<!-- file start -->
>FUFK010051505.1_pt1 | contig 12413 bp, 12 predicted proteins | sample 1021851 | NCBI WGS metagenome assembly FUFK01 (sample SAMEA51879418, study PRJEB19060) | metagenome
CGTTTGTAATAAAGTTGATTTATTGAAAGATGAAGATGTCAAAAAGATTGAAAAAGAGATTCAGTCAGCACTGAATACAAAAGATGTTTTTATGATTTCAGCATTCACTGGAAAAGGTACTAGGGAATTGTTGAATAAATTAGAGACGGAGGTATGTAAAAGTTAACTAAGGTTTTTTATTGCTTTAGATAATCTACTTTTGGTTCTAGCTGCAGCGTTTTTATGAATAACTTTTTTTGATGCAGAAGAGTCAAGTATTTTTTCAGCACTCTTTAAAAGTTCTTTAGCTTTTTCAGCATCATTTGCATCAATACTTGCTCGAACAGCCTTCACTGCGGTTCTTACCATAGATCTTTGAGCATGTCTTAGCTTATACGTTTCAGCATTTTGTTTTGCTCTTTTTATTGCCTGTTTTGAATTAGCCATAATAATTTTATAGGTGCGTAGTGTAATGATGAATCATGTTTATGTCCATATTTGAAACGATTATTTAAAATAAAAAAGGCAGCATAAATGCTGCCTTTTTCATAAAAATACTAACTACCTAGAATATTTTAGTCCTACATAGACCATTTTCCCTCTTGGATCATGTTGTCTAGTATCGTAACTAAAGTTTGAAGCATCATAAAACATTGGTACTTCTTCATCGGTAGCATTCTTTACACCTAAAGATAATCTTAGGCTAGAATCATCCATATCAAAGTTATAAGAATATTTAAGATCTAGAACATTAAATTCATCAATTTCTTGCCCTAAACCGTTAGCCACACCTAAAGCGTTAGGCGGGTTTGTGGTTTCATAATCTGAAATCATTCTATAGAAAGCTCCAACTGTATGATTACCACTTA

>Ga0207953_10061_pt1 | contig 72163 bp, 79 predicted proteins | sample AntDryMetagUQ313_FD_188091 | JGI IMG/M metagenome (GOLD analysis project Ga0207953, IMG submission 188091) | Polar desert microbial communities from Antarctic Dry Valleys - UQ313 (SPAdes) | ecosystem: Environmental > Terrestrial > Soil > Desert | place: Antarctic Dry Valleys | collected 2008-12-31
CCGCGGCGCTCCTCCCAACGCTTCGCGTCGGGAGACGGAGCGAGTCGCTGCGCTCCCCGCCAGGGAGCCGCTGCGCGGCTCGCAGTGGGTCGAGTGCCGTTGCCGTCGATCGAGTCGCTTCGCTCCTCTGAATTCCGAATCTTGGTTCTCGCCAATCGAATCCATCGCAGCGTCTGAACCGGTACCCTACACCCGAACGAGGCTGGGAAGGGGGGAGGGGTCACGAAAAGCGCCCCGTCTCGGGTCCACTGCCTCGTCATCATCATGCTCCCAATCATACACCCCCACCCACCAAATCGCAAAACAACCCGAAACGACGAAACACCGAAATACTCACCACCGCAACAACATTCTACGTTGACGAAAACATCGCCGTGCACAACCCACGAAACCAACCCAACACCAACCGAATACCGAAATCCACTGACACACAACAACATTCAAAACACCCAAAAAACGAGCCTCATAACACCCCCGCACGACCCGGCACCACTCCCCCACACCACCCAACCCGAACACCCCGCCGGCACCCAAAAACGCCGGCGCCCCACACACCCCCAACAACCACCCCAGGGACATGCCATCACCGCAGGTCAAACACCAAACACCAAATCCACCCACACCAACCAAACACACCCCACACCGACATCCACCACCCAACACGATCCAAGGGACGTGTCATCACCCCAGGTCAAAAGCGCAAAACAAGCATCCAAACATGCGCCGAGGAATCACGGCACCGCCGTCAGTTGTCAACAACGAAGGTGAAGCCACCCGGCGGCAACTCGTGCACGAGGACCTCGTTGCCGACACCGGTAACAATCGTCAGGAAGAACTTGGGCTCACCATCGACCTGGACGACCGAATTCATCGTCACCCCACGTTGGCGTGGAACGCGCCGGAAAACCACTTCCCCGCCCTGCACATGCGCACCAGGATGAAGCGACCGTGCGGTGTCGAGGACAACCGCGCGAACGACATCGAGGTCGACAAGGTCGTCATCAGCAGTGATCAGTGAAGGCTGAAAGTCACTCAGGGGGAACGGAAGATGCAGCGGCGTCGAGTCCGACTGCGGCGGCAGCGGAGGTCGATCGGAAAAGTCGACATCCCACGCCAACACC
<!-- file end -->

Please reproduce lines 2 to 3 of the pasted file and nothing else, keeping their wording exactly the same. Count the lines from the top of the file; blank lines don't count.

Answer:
CGTTTGTAATAAAGTTGATTTATTGAAAGATGAAGATGTCAAAAAGATTGAAAAAGAGATTCAGTCAGCACTGAATACAAAAGATGTTTTTATGATTTCAGCATTCACTGGAAAAGGTACTAGGGAATTGTTGAATAAATTAGAGACGGAGGTATGTAAAAGTTAACTAAGGTTTTTTATTGCTTTAGATAATCTACTTTTGGTTCTAGCTGCAGCGTTTTTATGAATAACTTTTTTTGATGCAGAAGAGTCAAGTATTTTTTCAGCACTCTTTAAAAGTTCTTTAGCTTTTTCAGCATCATTTGCATCAATACTTGCTCGAACAGCCTTCACTGCGGTTCTTACCATAGATCTTTGAGCATGTCTTAGCTTATACGTTTCAGCATTTTGTTTTGCTCTTTTTATTGCCTGTTTTGAATTAGCCATAATAATTTTATAGGTGCGTAGTGTAATGATGAATCATGTTTATGTCCATATTTGAAACGATTATTTAAAATAAAAAAGGCAGCATAAATGCTGCCTTTTTCATAAAAATACTAACTACCTAGAATATTTTAGTCCTACATAGACCATTTTCCCTCTTGGATCATGTTGTCTAGTATCGTAACTAAAGTTTGAAGCATCATAAAACATTGGTACTTCTTCATCGGTAGCATTCTTTACACCTAAAGATAATCTTAGGCTAGAATCATCCATATCAAAGTTATAAGAATATTTAAGATCTAGAACATTAAATTCATCAATTTCTTGCCCTAAACCGTTAGCCACACCTAAAGCGTTAGGCGGGTTTGTGGTTTCATAATCTGAAATCATTCTATAGAAAGCTCCAACTGTATGATTACCACTTA

>Ga0207953_10061_pt1 | contig 72163 bp, 79 predicted proteins | sample AntDryMetagUQ313_FD_188091 | JGI IMG/M metagenome (GOLD analysis project Ga0207953, IMG submission 188091) | Polar desert microbial communities from Antarctic Dry Valleys - UQ313 (SPAdes) | ecosystem: Environmental > Terrestrial > Soil > Desert | place: Antarctic Dry Valleys | collected 2008-12-31